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Boggs, Ripken remember 33-inning game

WP: Hall of Famers played in longest contest in history 25 years ago April 18
/ Source: a href="" linktype="External" resizable="true" status="true" scrollbars="true">The Washington Post</a

Begin with the box score, which, if box scores are like artwork, is the Sistine Chapel. Gaze at the artist's masterstrokes, the grand, virtuoso flourishes — in this case, a pair of monumental last names, Ripken and Boggs, both of which share the designation "3b." Twenty-five years later, these two names would be the famous touches that give this celebrated piece its historical heft.

But as with any work of genius, the brilliance is in the details.

Take your time. Let the eye take you where it will. Recoil at the odd, all-caps designation at the top: "COMPLETION OF SUSPENDED GAME (April 18)." Pore over the lineups and pitching lines, stopping at each familiar name: Gedman, Barrett, Rayford, Hurst, Ojeda, all of them future big leaguers.

Linger upon the incongruities, which your keen, experienced eye discerns immediately. Take a moment to ponder poor "Williams cf," whose batting line reads 13 0 0 0 — an 0-fer for the ages. Marvel at the pitching line for Umbarger: 10 4 0 0 0 9. Move your gaze to the very bottom, to the time of game: 8:25. Say it out loud: Eight hours 25 minutes.

Finally, contemplate the ungodly line score:

There is an epic to be told from those two lines of type alone: Pawtucket's tying run in the bottom of the ninth. Rochester's go-ahead tally in the top of the 21st — after 11 straight scoreless frames — followed immediately by the horror of another tying run for Pawtucket in the bottom half. Then 23 more infernal zeroes — 12 for Rochester, 11 for Pawtucket — before that single, majestic, tall, thin digit, "1," which spelled the merciful end in, yes, the bottom of the 33rd inning.

If it stirs something in you, if it leaves you wanting more, it is not unlike any other great work of art. This, then, is the rest of the story — the story of The Longest Game in History:

The box score, as brilliant as it is, falls short in some respects. It does not, for instance, convey how incredibly cold it was that Saturday night, April 18, 1981, in Pawtucket, R.I., where the home town PawSox were hosting the Rochester Red Wings — the Class AAA affiliates of the Boston Red Sox and Baltimore Orioles, respectively.

"I'll never forget how cold it was, and how hard the wind was blowing — straight in," said Marty Barrett, the PawSox' second baseman, who went on to play parts of 10 seasons in the majors. "You felt it as soon as you got out there. We all just wanted the night to go real fast."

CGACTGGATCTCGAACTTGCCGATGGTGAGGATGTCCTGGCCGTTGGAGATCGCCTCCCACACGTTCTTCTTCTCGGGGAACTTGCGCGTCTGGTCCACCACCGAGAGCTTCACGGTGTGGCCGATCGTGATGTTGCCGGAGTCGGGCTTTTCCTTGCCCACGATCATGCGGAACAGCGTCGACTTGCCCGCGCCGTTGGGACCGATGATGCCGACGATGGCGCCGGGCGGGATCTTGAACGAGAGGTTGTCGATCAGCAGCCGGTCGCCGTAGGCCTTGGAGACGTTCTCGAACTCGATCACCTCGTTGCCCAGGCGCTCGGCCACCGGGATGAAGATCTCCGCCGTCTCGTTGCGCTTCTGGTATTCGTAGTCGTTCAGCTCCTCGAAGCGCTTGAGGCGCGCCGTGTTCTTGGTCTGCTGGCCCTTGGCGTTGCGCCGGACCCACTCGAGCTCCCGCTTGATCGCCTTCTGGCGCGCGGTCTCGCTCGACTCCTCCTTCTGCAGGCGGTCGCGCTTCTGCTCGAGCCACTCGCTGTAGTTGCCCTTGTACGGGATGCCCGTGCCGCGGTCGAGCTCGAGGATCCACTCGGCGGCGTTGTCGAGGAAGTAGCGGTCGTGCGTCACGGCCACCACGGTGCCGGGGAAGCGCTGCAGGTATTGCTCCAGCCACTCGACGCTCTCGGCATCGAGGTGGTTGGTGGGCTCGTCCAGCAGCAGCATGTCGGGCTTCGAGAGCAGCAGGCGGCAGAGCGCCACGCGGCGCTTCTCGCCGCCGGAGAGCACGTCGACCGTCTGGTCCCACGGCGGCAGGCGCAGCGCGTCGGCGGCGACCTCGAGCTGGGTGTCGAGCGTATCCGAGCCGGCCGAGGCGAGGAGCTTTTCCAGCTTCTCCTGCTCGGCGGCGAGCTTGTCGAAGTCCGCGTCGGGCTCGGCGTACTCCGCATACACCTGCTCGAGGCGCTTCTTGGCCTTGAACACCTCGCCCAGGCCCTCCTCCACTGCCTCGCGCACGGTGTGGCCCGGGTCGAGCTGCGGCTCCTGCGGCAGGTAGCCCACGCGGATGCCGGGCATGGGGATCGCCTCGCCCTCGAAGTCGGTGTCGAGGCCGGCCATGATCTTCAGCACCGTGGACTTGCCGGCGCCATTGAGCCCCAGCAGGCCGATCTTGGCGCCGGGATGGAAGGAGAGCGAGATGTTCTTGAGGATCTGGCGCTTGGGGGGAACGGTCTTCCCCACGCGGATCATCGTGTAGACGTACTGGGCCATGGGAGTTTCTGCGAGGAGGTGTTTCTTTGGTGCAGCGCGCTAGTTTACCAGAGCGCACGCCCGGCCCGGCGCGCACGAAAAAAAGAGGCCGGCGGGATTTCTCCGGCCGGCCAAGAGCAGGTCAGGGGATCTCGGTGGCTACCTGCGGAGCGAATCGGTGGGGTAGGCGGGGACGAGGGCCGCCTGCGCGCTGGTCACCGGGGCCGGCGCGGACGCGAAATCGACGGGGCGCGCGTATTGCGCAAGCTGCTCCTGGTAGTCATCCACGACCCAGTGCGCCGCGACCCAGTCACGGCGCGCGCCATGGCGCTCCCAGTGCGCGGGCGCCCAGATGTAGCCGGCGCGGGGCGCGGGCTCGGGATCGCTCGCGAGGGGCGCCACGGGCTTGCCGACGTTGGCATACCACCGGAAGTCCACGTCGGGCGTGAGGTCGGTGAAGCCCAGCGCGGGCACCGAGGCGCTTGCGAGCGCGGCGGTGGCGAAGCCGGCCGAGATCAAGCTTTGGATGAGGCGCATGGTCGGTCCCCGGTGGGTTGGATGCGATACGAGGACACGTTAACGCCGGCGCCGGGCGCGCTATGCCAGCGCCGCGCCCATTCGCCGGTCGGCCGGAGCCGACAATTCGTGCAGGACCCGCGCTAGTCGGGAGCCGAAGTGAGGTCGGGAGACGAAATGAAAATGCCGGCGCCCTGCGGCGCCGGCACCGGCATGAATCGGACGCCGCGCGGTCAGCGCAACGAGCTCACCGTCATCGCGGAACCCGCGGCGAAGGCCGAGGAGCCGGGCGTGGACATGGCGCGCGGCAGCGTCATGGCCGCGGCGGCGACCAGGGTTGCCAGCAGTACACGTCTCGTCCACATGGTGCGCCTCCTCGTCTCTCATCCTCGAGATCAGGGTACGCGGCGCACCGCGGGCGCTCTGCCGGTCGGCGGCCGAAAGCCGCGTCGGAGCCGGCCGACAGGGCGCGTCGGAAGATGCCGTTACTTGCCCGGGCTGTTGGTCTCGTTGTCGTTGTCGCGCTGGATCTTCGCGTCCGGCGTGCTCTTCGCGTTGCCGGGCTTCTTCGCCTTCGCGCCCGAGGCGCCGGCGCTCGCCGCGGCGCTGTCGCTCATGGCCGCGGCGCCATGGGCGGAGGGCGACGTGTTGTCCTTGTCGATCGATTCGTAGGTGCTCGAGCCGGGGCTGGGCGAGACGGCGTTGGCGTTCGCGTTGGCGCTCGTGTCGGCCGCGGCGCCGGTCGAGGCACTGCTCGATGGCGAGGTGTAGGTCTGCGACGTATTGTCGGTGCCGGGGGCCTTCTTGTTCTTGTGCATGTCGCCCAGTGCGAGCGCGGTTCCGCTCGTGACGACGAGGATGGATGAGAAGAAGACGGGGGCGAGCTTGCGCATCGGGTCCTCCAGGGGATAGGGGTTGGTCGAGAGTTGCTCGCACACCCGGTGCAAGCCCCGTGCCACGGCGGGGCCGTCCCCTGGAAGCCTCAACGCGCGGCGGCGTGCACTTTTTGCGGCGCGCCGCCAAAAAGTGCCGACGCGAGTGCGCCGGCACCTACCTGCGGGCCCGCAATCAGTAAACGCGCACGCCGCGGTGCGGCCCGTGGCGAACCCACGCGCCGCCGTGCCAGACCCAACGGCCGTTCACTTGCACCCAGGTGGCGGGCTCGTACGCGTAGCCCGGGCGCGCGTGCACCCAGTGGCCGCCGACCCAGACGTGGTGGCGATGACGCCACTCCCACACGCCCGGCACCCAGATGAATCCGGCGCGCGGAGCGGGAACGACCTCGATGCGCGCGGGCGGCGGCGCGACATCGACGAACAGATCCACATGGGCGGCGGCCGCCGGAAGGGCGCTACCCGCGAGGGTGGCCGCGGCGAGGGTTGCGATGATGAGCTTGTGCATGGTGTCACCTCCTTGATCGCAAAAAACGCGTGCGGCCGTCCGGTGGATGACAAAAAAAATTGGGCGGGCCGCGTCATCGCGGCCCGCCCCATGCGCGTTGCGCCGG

The box score also does not denote the game's start being delayed by about 30 minutes because of a problem with the lights at Pawtucket's McCoy Stadium, where a crowd of 1,740 had gathered. By the time the whole affair ended, at precisely 4:07 a.m. the next morning — when someone finally had the good sense to suspend play — there were less than two dozens fans still on hand, each of whom was rewarded with a season ticket.

And when the game was resumed more than two months later, it took place in front of a sellout crowd of 5,746, and on a national stage — with 140 media members on hand, many of whom had little else to do, since Major League Baseball players were on strike that summer.

In the Rochester Democrat and Chronicle the next morning, the game story began, "Not since the time they had to shoot the drunken camel at the city zoo has there been this much excitement in Pawtucket."

"I remember they wanted us to play the continuation of the game at Fenway Park," recalled Pawtucket third baseman Wade Boggs. "But we as players voted not to cross the [picket] line."

It took exactly one inning on June 23, lasting exactly 18 minutes, to finish the game. After the Red Wings were retired in the top of the 33rd, the PawSox loaded the bases with nobody out in the bottom half on a hit batsman, a hit-and-run single and an intentional walk.

On a 2-2 curveball from reliever Cliff Speck, Pawtucket first baseman Dave Koza singled to left field to end the game.

"It was like a gift to me," said Koza, who went 5 for 14 in the game. "Bases loaded, nobody out, and Wade Boggs on deck. There was no pressure on me."

It was, and still remains, the longest game in history.

The winning pitcher, following a scoreless frame in the 33rd, was Pawtucket's Bobby Ojeda, who — back in April — had pitched the night before the fateful game, and thus had been unavailable. The losing pitcher, with zero innings pitched, was Rochester's Steve Grilli, who had been in another organization when the game began, and who wound up here because of a waiver claim.

To this day, Grilli, who loaded the bases in the bottom of the 33rd, can still see the disappointed faces of his teammates when he walked off the mound after getting yanked.

"What it took them eight and a half hours to accomplish," Grilli said, "I undid in about two minutes."

That part is not in the box score, either.

Precursor to Hall
Boggs, 22 years old when the game started and 23 when it ended, was Pawtucket's third baseman and top hitting prospect. His Rochester counterpart was Cal Ripken Jr., a 20-year-old phenom who some in the Orioles organization believed might eventually be moved to shortstop. Neither would have impressed anyone seeing them play for the first time that day, particularly Ripken, who went 2 for 13.

"A lot of us," Ripken joked, "had a bad week that day."

While many of the game's artifacts, including the official scorer's scorecard, eventually wound up in the Baseball Hall of Fame, Boggs and Ripken got to Cooperstown by other, more glorious means.

Boggs, a career .328 hitter in 18 big league seasons, was inducted into the Hall of Fame in 2005, while Ripken went on to play in a record 2,632 consecutive games for the Orioles — a feat that has its own Cooperstown treatment — and is expected to be elected to the Hall on his first ballot as part of the Class of 2007.

"All the guys who played in that game — it's something we share," Ripken said. "We were all in the same boat, trying to make it to the big leagues. A lot of us [25, to be exact] went on to the big leagues, and we were able to accomplish a lot of great things, but I think everyone would agree, myself included, that that moment was as special as anything else we've done."

Special? Try telling that to Dallas Williams. He's the poor "Williams cf" from the box score, the guy with the 13 at-bats and all zeroes — no runs, no hits, no RBI. Only a generous official scorer — who credited Williams with a pair of sacrifices on one-out bunts that could be more accurately described as failed attempts to bunt for hits — kept him from going 0 for 15.

For the following two months, as the teams awaited the continuation of the game the next time Rochester traveled to Pawtucket, Williams carried around the baggage of that 0 for 13, knowing that as soon as the game was completed — thus making official the individual statistics — his batting average would take a major hit.